It was a last-minute decision to make a quick meal for the kids then sneak out for a quieter, more relaxing dinner away from home. We don’t allow ourselves this kind of getaway often, but we were due and it was wonderful, sitting there in the lovely eatery while the rotisserie chicken circled round and round above the wooden fire near the restaurant kitchen, filling our senses with delicious aromas and remembrances of times spent near campfires in the warm summertime. We talked about things that needed to be addressed; things that wouldn’t have been quite so easy to chat about at home, where countless interruptions would have made eeking out a coherent thought impossible.
We weren’t in a hurry to get back but eventually, knew our time had come to an end, so hubby went outside to warm up the van while I made a quick bathroom run. When I looked in the mirror while washing up, I saw the Christmas pin on my coat had turned sideways. Oh, why not fix it right now, I thought, feeling no sense of urgency to walk out into the cold. There, that’ll do, I said aloud, then made my way outside, casually walking toward the van, still feeling the euphoria of a night out. The world changed quickly when I opened the door and saw the look of concern on the face of Daddy, who announced that our son’s head was bleeding and we’d better get home quickly.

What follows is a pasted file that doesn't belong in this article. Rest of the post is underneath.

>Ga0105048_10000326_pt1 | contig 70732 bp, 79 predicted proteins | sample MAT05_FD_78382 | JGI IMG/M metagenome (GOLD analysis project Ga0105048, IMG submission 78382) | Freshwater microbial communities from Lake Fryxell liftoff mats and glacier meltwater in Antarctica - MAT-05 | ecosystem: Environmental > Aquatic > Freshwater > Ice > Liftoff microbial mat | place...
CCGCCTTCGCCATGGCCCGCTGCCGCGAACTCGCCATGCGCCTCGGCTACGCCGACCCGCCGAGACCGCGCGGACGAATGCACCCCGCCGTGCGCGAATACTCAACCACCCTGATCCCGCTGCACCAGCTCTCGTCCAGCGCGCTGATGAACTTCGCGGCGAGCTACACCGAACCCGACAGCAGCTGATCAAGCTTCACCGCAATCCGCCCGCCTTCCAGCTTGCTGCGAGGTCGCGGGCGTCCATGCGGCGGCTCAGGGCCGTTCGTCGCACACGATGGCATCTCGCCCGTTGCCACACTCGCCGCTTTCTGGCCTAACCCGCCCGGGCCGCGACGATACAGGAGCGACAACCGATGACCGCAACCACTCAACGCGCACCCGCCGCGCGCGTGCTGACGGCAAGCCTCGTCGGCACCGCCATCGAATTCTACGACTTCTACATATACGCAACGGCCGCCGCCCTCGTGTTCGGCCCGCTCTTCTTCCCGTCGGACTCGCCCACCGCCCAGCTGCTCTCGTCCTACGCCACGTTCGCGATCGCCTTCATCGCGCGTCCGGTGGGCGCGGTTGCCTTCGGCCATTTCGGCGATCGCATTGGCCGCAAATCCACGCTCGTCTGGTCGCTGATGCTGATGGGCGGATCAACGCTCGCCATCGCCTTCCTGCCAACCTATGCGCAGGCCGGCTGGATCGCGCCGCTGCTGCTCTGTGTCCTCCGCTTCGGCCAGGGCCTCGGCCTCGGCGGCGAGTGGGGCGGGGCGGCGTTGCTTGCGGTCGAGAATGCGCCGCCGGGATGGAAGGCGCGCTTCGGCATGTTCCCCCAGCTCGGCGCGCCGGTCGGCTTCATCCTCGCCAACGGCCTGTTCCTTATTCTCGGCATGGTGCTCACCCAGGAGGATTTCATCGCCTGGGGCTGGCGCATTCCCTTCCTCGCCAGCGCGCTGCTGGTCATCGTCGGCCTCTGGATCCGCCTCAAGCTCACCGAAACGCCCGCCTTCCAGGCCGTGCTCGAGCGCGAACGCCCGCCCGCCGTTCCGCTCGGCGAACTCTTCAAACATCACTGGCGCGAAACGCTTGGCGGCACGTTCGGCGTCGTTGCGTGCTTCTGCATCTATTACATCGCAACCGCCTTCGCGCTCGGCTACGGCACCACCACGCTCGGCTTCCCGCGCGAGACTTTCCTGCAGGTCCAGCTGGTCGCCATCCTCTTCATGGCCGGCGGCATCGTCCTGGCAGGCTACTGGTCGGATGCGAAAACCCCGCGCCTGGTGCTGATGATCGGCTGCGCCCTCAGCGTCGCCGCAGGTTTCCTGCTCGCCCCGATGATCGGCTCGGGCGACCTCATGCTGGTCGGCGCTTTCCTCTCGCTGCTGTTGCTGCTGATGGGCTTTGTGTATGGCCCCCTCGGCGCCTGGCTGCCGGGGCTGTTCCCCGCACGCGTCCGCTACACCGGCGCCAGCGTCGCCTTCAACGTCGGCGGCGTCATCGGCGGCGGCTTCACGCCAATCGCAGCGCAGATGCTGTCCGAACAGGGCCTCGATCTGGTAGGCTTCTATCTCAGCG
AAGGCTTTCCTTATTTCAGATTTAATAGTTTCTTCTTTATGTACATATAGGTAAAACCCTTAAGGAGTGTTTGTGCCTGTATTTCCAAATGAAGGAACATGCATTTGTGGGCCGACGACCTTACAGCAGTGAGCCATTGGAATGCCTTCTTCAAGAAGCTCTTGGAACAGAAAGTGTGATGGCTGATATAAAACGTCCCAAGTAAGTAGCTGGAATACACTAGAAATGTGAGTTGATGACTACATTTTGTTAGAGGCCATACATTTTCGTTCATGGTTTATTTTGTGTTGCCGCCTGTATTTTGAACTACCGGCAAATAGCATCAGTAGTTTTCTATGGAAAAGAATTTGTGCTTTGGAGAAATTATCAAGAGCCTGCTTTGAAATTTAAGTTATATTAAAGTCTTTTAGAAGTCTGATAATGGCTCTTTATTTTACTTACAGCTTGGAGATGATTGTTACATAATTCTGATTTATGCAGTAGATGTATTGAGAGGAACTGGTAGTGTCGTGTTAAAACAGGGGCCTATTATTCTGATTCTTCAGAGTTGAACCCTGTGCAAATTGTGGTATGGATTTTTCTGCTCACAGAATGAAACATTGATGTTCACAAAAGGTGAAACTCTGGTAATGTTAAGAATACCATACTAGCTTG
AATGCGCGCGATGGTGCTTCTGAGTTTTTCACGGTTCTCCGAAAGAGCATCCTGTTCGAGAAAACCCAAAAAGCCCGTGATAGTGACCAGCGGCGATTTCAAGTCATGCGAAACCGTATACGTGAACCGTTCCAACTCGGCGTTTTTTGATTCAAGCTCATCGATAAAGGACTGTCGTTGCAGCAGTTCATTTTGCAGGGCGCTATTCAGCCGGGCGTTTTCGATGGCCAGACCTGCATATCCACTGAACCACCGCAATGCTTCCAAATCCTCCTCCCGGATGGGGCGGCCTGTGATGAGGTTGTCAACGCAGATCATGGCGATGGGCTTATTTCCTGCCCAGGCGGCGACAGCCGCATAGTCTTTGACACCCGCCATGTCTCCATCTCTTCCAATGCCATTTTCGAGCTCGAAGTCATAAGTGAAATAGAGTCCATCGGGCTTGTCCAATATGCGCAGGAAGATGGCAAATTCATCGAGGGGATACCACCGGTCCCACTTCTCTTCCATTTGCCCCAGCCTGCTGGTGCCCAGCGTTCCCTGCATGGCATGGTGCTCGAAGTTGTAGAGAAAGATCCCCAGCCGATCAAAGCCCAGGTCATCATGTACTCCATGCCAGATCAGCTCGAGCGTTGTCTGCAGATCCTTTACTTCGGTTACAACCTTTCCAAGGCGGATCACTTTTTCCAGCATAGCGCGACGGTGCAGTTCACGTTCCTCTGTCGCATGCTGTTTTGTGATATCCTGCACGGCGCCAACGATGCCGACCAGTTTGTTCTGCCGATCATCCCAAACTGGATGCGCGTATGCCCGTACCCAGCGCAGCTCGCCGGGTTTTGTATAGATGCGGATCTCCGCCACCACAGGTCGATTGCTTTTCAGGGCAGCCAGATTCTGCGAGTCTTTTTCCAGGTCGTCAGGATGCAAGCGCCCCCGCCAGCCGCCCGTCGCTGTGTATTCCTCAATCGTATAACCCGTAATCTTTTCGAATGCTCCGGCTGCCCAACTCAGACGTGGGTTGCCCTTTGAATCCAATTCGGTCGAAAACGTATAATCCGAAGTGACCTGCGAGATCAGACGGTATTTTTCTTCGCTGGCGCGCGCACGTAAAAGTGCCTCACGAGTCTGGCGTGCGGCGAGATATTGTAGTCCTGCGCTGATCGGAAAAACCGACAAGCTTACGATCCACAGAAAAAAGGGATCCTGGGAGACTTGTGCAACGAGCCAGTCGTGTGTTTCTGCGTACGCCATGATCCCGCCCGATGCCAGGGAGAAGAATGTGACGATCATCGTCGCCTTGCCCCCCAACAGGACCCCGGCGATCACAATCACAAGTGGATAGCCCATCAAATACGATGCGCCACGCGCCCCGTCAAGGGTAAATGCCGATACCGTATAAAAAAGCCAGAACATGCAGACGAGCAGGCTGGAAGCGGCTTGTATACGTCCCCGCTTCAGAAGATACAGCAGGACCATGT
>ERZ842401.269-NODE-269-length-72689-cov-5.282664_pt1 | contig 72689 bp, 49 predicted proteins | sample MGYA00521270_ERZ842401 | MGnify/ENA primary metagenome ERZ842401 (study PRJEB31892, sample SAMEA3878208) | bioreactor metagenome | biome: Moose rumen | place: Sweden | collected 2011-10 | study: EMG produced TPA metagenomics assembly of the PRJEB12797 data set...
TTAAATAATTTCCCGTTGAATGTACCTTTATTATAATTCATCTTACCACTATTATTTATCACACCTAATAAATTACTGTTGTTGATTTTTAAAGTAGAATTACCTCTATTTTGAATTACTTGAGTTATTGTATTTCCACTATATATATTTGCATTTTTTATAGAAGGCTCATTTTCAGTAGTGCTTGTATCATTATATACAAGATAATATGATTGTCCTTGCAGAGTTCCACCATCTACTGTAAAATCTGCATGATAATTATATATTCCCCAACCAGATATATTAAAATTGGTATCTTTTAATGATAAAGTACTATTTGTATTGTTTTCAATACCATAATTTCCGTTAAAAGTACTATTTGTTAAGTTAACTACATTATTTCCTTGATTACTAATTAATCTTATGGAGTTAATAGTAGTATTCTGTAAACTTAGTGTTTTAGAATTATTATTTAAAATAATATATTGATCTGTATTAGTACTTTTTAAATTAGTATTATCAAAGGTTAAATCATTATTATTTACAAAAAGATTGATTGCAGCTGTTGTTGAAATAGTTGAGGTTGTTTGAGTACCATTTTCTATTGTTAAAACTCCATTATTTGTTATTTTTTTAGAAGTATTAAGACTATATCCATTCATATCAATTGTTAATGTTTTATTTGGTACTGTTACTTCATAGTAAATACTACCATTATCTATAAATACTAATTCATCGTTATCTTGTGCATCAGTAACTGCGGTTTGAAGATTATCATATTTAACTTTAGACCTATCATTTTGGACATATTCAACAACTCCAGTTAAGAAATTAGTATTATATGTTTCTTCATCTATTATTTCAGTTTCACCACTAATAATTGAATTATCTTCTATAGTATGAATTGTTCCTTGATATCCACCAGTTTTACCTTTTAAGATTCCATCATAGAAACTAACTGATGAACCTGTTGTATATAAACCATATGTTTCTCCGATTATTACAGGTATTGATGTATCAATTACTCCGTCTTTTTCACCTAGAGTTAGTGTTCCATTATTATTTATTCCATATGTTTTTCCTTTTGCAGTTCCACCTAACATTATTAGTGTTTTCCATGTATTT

We arrived home to find our fourth child on the steps inside holding a towel to his head and varying accounts from his siblings of what had happened. Somehow, we got that he’d slipped on the floor in the family room and a corner of the cement at the bottom of the fireplace had caught his fall; it wasn’t a soft landing. He had a gash about an inch long and wider than I felt comfortable seeing. “I’m taking him in,” I said, and off I went, knowing my weakness around the sight of blood on my children. On the way there, I talked to the older two kids on the cell phone in an attempt to get more of the full story and calm them down. Then I had flashbacks of a time we were dining several years back and this same child caught his finger in the sliding-glass door…I never did get to eat my shrimp meal that night. I walked my now-calm 6-year-old into the lively, lit-up emergency room, where we stayed for several hours.
During that time, I got some magazine reading done, and he became adept at holding up a plastic cup to the ice-cube and water machine and filling it. If asked, he could now tell you 101 things to do with an ice cube and plastic cup. Another little boy around his age came up to him and introduced himself and hung out near us, told us his complication, asked some questions, much to the shock of my shy boy. That ate away another 15 minutes. A trip to the candy machine for a quarter’s worth of M&Ms took up another 10. And then it was time to be seen. “Oh my, that’s going to require a couple staples,” the first nurse said. The kind e.r. doctor showed me the stapler and how it worked; how it was going to create an enclosed staple on my boy’s head (times two). I held him close while the doctor did his work, watching him wince but not cry when the staples went in. Yes, there had been a numbing gel applied half-hour before, but the doc said there would still be some feeling. And then it was over, and I was so proud of him. Not one teardrop.
And now he’s got bragging rights when he returns to school. Strep throat and a slice in the head all in one weekend for my guy, but he fared well, all things considered. Bouncing out of the e.r. close to midnight, he had a stuffed Christmas bear in one arm, Sponge Bob stickers in his other hand, and the assurance that he now gets to play hooky one more day.